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I guess it's about simple past vs. past perfect usage but some examples are welcomed, I'm really not sure if I understand it correctly.

EDIT: Right, probably I should be more specific. The thing is currently I'm reading one (american) book where, of course, a narration style dominates. And yet, the main protagonist often changes a tense from "I was" to "I had been" and I simply can't figure out the rule.

closed as general reference by Kris, tchrist, cornbread ninja 麵包忍者, Kristina Lopez, Robusto Apr 3 '13 at 1:29

This question is too basic; it can be definitively and permanently answered by a single link to a standard internet reference source designed specifically to find that type of information. If this question can be reworded to fit the rules in the help center, please edit the question.

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To me, "had been" implies a change of state:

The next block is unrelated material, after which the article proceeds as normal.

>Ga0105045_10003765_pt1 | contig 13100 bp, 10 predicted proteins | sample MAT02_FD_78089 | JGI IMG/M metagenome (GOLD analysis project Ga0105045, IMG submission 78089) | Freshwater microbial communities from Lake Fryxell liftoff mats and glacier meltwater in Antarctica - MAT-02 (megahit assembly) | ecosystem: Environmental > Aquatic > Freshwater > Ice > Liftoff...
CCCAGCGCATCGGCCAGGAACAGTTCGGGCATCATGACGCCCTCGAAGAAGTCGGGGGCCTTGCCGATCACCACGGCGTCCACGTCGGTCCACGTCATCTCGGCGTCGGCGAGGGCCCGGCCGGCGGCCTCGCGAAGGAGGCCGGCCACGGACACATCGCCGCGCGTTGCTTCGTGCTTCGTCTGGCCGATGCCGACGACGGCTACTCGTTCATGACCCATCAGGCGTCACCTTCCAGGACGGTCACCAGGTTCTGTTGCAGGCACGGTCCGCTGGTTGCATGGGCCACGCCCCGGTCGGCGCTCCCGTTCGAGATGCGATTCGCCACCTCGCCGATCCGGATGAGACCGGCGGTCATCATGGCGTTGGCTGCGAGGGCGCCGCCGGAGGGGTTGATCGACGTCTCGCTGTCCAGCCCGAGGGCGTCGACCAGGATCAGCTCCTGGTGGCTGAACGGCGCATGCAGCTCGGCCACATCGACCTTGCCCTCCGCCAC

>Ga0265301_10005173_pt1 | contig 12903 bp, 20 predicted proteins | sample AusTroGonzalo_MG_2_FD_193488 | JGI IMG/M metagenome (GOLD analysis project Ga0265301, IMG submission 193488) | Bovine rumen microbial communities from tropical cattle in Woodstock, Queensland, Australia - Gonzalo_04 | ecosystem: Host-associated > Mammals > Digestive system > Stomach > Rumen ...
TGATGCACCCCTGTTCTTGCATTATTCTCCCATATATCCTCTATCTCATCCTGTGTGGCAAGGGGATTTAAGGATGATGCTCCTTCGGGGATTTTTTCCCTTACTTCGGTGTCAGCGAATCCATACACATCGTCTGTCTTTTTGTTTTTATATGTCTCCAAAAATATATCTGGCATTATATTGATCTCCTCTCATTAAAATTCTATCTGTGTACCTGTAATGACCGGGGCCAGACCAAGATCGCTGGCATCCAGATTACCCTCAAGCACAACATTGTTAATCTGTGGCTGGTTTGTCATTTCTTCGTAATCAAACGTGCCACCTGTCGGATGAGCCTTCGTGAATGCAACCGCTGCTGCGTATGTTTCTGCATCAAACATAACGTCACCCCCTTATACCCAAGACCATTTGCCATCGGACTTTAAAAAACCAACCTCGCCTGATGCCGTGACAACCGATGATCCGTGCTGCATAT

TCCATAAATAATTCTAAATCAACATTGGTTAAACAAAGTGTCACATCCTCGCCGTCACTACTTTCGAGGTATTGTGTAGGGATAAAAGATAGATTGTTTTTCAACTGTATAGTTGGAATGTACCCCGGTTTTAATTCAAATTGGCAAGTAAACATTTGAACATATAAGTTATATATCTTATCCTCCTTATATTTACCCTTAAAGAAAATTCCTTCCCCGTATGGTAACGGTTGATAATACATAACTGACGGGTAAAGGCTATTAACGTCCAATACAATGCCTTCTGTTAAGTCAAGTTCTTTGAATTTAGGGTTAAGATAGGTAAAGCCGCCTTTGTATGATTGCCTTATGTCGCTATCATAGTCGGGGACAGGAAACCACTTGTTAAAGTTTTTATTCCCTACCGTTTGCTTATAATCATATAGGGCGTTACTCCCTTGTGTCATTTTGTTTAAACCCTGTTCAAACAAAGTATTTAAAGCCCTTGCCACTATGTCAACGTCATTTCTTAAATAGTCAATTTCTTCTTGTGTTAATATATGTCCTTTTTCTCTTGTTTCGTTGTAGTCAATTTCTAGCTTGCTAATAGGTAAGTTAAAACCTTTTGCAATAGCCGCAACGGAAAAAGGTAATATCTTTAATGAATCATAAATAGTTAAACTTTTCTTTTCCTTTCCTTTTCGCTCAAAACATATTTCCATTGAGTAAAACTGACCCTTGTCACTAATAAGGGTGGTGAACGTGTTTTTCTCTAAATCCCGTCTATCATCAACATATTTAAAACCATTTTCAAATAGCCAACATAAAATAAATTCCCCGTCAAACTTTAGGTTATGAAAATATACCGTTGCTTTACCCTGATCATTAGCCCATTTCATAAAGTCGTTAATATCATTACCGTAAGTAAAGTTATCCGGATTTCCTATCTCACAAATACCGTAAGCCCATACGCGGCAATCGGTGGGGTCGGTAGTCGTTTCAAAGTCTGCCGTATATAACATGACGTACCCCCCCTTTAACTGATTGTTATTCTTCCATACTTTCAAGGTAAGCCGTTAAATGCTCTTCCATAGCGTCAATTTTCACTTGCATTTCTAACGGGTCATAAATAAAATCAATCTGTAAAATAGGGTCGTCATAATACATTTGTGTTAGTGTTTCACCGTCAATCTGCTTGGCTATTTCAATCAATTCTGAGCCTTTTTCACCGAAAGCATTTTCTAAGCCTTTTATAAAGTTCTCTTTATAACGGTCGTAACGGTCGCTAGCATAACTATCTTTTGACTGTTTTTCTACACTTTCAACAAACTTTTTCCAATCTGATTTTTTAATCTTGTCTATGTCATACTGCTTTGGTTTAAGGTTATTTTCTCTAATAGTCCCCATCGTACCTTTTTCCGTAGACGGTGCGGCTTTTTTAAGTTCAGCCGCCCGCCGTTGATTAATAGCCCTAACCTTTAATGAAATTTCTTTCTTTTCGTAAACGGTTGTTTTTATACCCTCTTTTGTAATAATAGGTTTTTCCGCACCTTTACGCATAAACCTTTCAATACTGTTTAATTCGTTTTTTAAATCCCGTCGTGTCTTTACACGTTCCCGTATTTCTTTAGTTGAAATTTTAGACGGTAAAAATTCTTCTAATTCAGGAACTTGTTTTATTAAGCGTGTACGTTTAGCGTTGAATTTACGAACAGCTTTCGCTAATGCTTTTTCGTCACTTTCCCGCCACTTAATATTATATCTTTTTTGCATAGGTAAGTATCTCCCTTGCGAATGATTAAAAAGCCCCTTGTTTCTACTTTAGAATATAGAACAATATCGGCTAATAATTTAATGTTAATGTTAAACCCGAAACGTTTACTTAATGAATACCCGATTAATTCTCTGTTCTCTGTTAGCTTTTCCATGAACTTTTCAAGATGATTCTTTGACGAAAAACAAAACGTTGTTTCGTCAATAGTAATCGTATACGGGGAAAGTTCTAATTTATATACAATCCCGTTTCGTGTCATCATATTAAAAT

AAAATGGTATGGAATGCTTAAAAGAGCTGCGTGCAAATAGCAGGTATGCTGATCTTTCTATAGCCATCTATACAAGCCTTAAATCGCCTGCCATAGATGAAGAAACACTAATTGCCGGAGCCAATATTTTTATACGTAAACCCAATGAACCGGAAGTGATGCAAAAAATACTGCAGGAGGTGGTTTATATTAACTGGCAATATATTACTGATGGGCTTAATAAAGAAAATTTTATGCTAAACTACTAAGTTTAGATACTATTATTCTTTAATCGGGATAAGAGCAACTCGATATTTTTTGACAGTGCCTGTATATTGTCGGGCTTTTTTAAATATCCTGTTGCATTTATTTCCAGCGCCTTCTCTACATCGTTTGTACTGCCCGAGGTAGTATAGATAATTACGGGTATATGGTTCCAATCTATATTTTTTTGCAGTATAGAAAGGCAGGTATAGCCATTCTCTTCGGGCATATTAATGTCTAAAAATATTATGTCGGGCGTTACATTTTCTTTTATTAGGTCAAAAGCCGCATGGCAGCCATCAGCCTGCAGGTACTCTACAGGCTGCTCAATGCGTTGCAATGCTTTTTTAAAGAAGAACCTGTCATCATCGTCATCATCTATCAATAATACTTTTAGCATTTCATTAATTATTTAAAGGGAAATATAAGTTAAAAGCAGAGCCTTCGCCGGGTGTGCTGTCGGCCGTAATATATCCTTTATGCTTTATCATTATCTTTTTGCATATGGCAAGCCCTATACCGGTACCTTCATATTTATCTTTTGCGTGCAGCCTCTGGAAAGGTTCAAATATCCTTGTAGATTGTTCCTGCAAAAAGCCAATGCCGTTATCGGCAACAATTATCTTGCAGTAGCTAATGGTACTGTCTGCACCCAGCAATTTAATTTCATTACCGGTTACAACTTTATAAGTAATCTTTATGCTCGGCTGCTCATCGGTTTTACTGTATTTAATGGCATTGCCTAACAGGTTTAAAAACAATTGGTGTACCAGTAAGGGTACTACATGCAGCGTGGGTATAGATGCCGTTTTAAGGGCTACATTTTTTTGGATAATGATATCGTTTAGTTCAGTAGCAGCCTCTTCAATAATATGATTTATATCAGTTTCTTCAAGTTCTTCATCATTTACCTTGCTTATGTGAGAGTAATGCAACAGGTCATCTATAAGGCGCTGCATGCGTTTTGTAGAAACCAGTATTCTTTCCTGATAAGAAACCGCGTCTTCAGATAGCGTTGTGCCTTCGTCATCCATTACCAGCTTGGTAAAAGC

• The phone rang. I was asleep. (No implication of state change. Further sentences would clarify if the speaker woke up, or never heard it.)
  • The phone rang. I had been asleep. (But I after it rang, I wasn't asleep any more.)
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The past perfect, or pluperfect, is used to introduce a past event that took place before another past event:

I had worked as a bricklayer for five years before I was promoted.

To indicate that an event took place in the past without relating it to another event, you would use the simple past tense.

I worked as a bricklayer for five years.

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+1 to Joe McMahon. Allow me to don my technical writing hat. Using "weak" grammar is one of my pet peeves!

Don't use past and future tense out of context, when making a statement. Using direct words makes a strong, clear statement. The following examples have no punctuation, to emphasize grammar. The first of the paired sentences is weak and milk-toast -- the second is the Chuck Norris version.

  • I just wanted to ask if you could correct your spelling.
  • I want you to correct your spelling.

This sentence sounds awkward:

  • I had been walking when I was asked for spare change.
  • I was walking when asked for spare change.

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